Acts 10:34-43 - God Is Not Partial

Acts 10:34-43 - God Is Not Partial

Welcome to our Bible Study! We are studying Spiritual Applications from Acts. Our current series has to do with salvation being offered to the Gentiles. Cornelius, who was a Gentile, called for the apostle Peter to come to Caesarea and speak the Word of God to them. Peter went to the home of Cornelius and met with him and his relatives and friends. At this historical event the point was established that the Gospel is for all people.

The title of my message today is "God Is not Partial." Our text is Acts 10:34-43. In this text Peter presents his message to Cornelius and his group. I will discuss several points with regard to Peter's comments.

1. all men are welcome in God's kingdom.

Peter begins his message with the truth that God does not show partiality. People who are from every race, background, and nation who fear God and do what is right are "acceptable" or "welcome." Fearing God and doing what is right involves coming to God in repentance and faith in Christ. This was great news for all Gentiles. They, as well as the Jews, were welcome in the family of God through faith in Christ.

At Caesarea all barriers come down. Up until this event, the message of faith and forgiveness had been preached to the Jews. Now, the message is understood to be for "everyone who believes." There is no possibility of limitation. All men are saved in the same way-through faith in Jesus Christ. This salvation comes to all by grace. We do not earn salvation; it is freely given.

Today, we commonly accept the view that the Gospel is for all people. We do not object to that idea except, perhaps, in cases where other people are considered to be our enemies. When our family was living in Brussels, Belgium we often prayed for the people of Russia. Some people would be skeptical because the Communists were known to be our enemies. The time came, however, when tens of thousands of people in Russia came to know Christ. Today, we could name others who oppose us as Christians. Though they oppose us, we must love them and present Christ to them. He will transform them and develop them in His image.

2. Jesus does many mighty works.

When Peter addressed his audience, he said, "You know of Jesus of Nazareth" and what He did. Cornelius and his relatives and friends were not totally uninformed about Jesus. Even so, Peter relates some of the history of what had happened. God sent Jesus to the sons of Israel preaching peace. Jesus, in His ministry, did many mighty works. Peter made it clear that God anointed Jesus with the Holy Spirit and with power. As a result, Jesus went about doing good works and healing all who were oppressed of the devil. God was with Him. Now, the Gospel was being extended to the Gentiles.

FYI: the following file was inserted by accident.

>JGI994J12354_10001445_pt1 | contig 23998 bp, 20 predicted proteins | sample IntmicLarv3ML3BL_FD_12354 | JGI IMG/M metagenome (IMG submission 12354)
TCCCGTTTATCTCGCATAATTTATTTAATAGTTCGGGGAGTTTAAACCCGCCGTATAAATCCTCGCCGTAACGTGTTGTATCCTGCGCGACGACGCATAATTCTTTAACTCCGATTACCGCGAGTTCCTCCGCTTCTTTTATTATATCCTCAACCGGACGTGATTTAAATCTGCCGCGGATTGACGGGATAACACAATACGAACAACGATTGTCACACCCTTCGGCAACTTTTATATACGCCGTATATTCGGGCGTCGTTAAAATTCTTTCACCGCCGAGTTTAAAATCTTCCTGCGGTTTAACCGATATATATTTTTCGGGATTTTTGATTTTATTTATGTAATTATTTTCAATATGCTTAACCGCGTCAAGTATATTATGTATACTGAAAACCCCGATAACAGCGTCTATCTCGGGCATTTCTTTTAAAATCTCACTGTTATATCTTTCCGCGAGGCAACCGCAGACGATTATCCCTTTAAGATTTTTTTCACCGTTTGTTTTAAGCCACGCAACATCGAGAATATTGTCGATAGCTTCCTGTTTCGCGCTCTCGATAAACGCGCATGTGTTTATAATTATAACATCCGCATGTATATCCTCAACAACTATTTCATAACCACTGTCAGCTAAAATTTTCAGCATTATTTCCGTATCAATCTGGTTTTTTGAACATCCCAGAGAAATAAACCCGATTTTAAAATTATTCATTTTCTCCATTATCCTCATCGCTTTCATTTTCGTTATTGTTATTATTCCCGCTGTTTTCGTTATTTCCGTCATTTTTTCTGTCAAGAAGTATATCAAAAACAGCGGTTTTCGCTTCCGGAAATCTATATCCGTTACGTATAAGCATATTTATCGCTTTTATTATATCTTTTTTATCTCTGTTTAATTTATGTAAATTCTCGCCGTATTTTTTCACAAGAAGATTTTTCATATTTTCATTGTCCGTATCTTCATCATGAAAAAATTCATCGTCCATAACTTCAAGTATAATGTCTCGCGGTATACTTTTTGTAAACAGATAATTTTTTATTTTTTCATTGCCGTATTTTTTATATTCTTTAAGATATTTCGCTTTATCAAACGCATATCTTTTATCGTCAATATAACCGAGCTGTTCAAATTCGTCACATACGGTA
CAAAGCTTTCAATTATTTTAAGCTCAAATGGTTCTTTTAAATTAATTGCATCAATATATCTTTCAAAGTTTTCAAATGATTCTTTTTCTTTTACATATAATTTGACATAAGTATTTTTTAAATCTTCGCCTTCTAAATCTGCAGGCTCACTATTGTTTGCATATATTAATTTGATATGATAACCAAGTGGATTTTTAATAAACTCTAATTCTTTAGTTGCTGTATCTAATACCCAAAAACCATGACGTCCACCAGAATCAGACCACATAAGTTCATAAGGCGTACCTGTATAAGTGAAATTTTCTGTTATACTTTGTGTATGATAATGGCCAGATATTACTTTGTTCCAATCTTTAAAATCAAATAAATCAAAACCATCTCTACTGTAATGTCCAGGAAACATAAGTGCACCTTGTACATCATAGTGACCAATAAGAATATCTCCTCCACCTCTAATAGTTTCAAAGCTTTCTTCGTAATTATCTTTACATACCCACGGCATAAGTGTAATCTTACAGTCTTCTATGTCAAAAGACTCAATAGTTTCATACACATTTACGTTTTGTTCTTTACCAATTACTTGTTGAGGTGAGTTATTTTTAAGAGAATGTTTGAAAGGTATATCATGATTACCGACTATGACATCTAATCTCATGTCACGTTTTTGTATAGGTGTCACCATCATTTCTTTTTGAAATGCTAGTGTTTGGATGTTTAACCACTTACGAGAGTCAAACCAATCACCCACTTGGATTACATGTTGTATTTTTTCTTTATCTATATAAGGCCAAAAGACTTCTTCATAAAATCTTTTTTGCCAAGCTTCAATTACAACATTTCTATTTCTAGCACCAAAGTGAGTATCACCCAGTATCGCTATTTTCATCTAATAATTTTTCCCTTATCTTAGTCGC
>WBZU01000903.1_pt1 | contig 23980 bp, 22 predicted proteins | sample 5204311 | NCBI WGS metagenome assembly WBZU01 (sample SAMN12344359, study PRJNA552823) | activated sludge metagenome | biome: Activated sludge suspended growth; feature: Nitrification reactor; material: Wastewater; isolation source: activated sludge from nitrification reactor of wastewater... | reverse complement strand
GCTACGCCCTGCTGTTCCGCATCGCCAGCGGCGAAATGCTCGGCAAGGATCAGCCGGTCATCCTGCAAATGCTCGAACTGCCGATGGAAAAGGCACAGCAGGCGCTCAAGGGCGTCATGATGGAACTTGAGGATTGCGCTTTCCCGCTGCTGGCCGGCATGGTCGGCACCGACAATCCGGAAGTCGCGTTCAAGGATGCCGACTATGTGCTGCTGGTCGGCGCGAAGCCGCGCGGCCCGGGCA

Jesus is still doing mighty things in the nations of the world. Recently, I visited Cuba. While there, I heard the story of the great revival that God sent to Cuba. Jesus worked many mighty miracles among the people. People turned to God by the thousands. Today, over 500,000 people attend church in Cuba on Sundays. There are at least 2,000 home churches and preaching points plus some church buildings. Moreover, the Cubans believers are being trained want to be trained to be ministers and missionaries to other countries. There is a sense among the people that God has chosen them to be Christ's witnesses throughout the world.

3. the disciples were chosen witnesses.

After talking about the mighty works of Jesus, Peter explains the heart of the Gospel. The Jews had put Jesus to death by hanging Him on a cross, but God raised Him up on the third day. The death, burial, and resurrection of Christ are the central truths of the gospel.

Moreover, God granted that Jesus became visible to chosen witnesses who ate and drank with Him after He arose from the dead. Peter was among those who were chosen witnesses. Not all people had this great privilege. The witness of these chosen people was a powerful support to the validity of the gospel. They were "eyewitnesses" to the greatest events in history with regard to salvation.

4. the apostles were ordered to preach.

The apostles were ordered to preach about Jesus and to solemnly "testify that this is the One who has been appointed by God as Judge of the living and the dead." This does not refer just to the spiritually living and the spiritually dead. Rather, Jesus is and will be Judge of all who have ever lived or will ever live on earth." This One whom the Jews have killed will ultimately judge all men.

Jesus has commanded us to take the Gospel everywhere, even to the remotest part of the earth. When Jesus came to earth to dwell and minister among men, He came for all people. When He died on the cross, was buried, and rose again, it was on behalf of every single person. God is not partial. He offers salvation through Christ freely and fully. This was great news for Peter's audience. And it is great news for all of us today.

Conclusion

In summary, Peter was called to the home of Cornelius to speak the group that he gathered to hear Peter. When Peter spoke, he made these points: (1) God is not partial, (2) Jesus was powerfully anointed, and He did mighty works, (3) Jesus died for the sins of all men and the disciples were witnesses, and (4) the apostles were ordered to preach the gospel to all. God is not partial! He invites all to come to Christ in faith.

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